For most of us, our number one source of financial instruction is our parents. Some parents make the effort to actually teach their kids about money. But all parents teach either good lessons or bad through their example.
With Father’s Day occurring this weekend, I thought it would be interesting to consider: How did your dad do with the whole money thing?
My dad, who passed away in 2004, left a very positive overall legacy. I’ve written before about how proud I am of his service in World War Two, flying 35 missions as navigator of a B-17 Bomber from a base in southern Italy.
But when I think about his legacy in financial terms, there are three key aspects of how he and my mom dealt with money that stand out.
Teaching Wise Money Management
It pains me to give my parents a bad grade, but I have to give them a D in this area. I don’t remember them ever sitting us down and teaching us about savings, investing, generosity, budgeting, and such. Since both of my parents were teachers, that seems especially ironic.
This is something we’re trying to do differently with our kids. After all, I’m not only a teacher, but I’m a personal finance teacher. I definitely don’t want to be the financial equivalent of the cobbler whose kids have no shoes!
Modeling Wise Money Management
In this area, my parents get an A+. To the best of my knowledge, my parents never struggled with debt. They were simply in the habit of living within their means.
Driving modest cars for most of their lives and otherwise living frugally enabled them to build a nice home, take us on a vacation every summer, pay for half of my brother’s and my college educations, and otherwise do a good job of providing for our needs.
One factor that was really important is I don’t remember ever hearing my parents fight about money.
Choosing a Career Path
When I think about how my parents managed money, there was one big decision they made – one key turning point – that really stands out: my dad’s decision to switch careers.
After finding success in both industrial design and advertising, he decided that what he really wanted to do was to teach. Northern Illinois University hired him as an instructor, the lowest rung on the academic ladder. Leaving his position as founding art director of an ad agency in Michigan required a significant cut in pay and prestige.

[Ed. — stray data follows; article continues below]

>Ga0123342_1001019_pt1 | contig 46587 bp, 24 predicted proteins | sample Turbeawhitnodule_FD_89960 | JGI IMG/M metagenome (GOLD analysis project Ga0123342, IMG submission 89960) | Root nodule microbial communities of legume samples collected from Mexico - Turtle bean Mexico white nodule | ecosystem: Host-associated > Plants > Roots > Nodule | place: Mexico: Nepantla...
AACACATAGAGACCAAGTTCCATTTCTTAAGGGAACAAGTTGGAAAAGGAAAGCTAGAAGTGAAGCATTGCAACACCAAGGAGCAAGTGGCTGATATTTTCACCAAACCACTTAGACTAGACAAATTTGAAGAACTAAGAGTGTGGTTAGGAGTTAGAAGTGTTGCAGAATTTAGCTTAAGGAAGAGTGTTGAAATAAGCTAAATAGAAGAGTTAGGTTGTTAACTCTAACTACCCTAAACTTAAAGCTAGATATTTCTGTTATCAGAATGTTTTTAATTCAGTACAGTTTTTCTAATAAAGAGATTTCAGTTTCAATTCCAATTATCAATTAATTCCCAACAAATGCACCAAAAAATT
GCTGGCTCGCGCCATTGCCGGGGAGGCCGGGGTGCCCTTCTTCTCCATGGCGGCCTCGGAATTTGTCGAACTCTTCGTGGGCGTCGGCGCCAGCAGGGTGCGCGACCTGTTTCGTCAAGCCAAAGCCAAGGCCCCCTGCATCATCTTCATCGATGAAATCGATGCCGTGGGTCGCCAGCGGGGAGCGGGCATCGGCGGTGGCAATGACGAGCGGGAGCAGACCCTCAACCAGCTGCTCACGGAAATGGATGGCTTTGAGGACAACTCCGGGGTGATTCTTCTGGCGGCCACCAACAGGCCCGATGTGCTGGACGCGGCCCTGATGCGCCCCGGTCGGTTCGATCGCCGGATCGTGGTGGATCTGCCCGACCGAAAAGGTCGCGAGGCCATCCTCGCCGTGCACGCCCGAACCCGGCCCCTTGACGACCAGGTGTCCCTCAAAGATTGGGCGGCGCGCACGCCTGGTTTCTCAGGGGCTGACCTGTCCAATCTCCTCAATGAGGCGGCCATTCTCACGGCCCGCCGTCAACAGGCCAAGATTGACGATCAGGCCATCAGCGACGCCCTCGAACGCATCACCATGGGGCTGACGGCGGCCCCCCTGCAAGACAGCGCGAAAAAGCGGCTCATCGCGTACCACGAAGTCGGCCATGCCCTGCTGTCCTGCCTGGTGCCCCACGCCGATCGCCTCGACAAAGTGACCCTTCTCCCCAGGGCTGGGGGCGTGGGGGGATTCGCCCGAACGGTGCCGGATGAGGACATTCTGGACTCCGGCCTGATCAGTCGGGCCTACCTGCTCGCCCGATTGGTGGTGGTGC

I was only six at the time and I can’t remember having very strong feelings about the move. As I got older, though, that decision became something I greatly admired, and still do. He followed his heart to do something that made a difference in other people’s lives.
I also admired my mom for supporting the decision, even though it involved some pain. When we drove into our new town, my mom cried. It was the dead of summer. The lawns were burned out, and we had left behind some great neighbors and other friends.
But we build a life there, a good life. My dad taught for 25 years, working his way up to full professor, and twice being named one of the school’s best teachers by a vote of the students. My mom taught at several of DeKalb’s elementary schools, earned her Master’s Degree, and then worked with special needs students.
My dad’s choice of careers also enabled him to be home for dinner most nights, something I’m sure I took for granted as a kid, but now I see how valuable that is. He also had most summers off and we took numerous family trips – mostly driving trips, but also a one-month trip to Europe.
The decision to move your family for career reasons isn’t easy. Multiple lives are impacted. There are plenty of kids who resent their parents for moving.
I know that my dad wasn’t just thinking of himself as he managed his career. He once had an opportunity to become the head of the art department at a different university in another part of the country. It would have been a great way to cap his career, but he turned it down mostly because of a situation in the area’s public school system that would have left my brother and me spending lots of time being bussed to and from a school far away.
A Great Father’s Day Gift That’s Free
As I think about my dad this Father’s Day, the two emotions I feel most strongly are pride and gratitude. Especially for a guy who grew up without a dad (his dad died when my dad was very young), I’d say he did a pretty remarkable job.
If your dad is still around, a great gift this Father’s day would be to tell him about a decision he made that you’re proud of. Or, if there’s a decision he made that you’ve always resented, what an amazing gift it would be if this was the year that you let it go and told him you forgive him.
If your dad is anything like mine, he did the best that he could. And as he and your mom made some of those big life decisions, it’s a safe bet that they considered the potential impact on you even more than you realize.
How did your dad do with the whole money thing?
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